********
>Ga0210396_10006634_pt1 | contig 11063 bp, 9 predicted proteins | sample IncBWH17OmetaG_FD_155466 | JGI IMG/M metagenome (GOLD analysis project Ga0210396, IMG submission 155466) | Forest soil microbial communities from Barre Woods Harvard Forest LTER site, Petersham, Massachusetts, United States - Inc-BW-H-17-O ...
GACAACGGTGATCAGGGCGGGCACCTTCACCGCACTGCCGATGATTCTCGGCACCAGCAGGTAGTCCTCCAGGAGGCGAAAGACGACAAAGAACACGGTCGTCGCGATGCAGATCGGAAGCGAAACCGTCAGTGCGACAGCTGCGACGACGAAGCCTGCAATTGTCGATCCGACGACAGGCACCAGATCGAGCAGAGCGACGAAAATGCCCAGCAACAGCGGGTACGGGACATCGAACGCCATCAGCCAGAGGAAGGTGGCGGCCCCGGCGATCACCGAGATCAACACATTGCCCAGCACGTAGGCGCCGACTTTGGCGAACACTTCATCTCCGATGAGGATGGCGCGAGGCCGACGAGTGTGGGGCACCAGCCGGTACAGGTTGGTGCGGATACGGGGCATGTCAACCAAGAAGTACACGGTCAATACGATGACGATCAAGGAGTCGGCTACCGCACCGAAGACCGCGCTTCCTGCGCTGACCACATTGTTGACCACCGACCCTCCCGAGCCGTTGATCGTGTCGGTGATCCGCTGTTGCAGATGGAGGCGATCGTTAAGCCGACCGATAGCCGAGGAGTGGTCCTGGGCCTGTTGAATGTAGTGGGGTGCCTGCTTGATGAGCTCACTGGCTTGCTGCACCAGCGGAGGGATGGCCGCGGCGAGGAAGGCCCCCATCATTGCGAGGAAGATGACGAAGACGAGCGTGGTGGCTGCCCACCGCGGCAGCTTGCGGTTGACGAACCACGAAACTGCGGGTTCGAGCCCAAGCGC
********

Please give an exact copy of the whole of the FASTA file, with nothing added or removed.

>Ga0210396_10006634_pt1 | contig 11063 bp, 9 predicted proteins | sample IncBWH17OmetaG_FD_155466 | JGI IMG/M metagenome (GOLD analysis project Ga0210396, IMG submission 155466) | Forest soil microbial communities from Barre Woods Harvard Forest LTER site, Petersham, Massachusetts, United States - Inc-BW-H-17-O ...
GACAACGGTGATCAGGGCGGGCACCTTCACCGCACTGCCGATGATTCTCGGCACCAGCAGGTAGTCCTCCAGGAGGCGAAAGACGACAAAGAACACGGTCGTCGCGATGCAGATCGGAAGCGAAACCGTCAGTGCGACAGCTGCGACGACGAAGCCTGCAATTGTCGATCCGACGACAGGCACCAGATCGAGCAGAGCGACGAAAATGCCCAGCAACAGCGGGTACGGGACATCGAACGCCATCAGCCAGAGGAAGGTGGCGGCCCCGGCGATCACCGAGATCAACACATTGCCCAGCACGTAGGCGCCGACTTTGGCGAACACTTCATCTCCGATGAGGATGGCGCGAGGCCGACGAGTGTGGGGCACCAGCCGGTACAGGTTGGTGCGGATACGGGGCATGTCAACCAAGAAGTACACGGTCAATACGATGACGATCAAGGAGTCGGCTACCGCACCGAAGACCGCGCTTCCTGCGCTGACCACATTGTTGACCACCGACCCTCCCGAGCCGTTGATCGTGTCGGTGATCCGCTGTTGCAGATGGAGGCGATCGTTAAGCCGACCGATAGCCGAGGAGTGGTCCTGGGCCTGTTGAATGTAGTGGGGTGCCTGCTTGATGAGCTCACTGGCTTGCTGCACCAGCGGAGGGATGGCCGCGGCGAGGAAGGCCCCCATCATTGCGAGGAAGATGACGAAGACGAGCGTGGTGGCTGCCCACCGCGGCAGCTTGCGGTTGACGAACCACGAAACTGCGGGTTCGAGCCCAAGCGC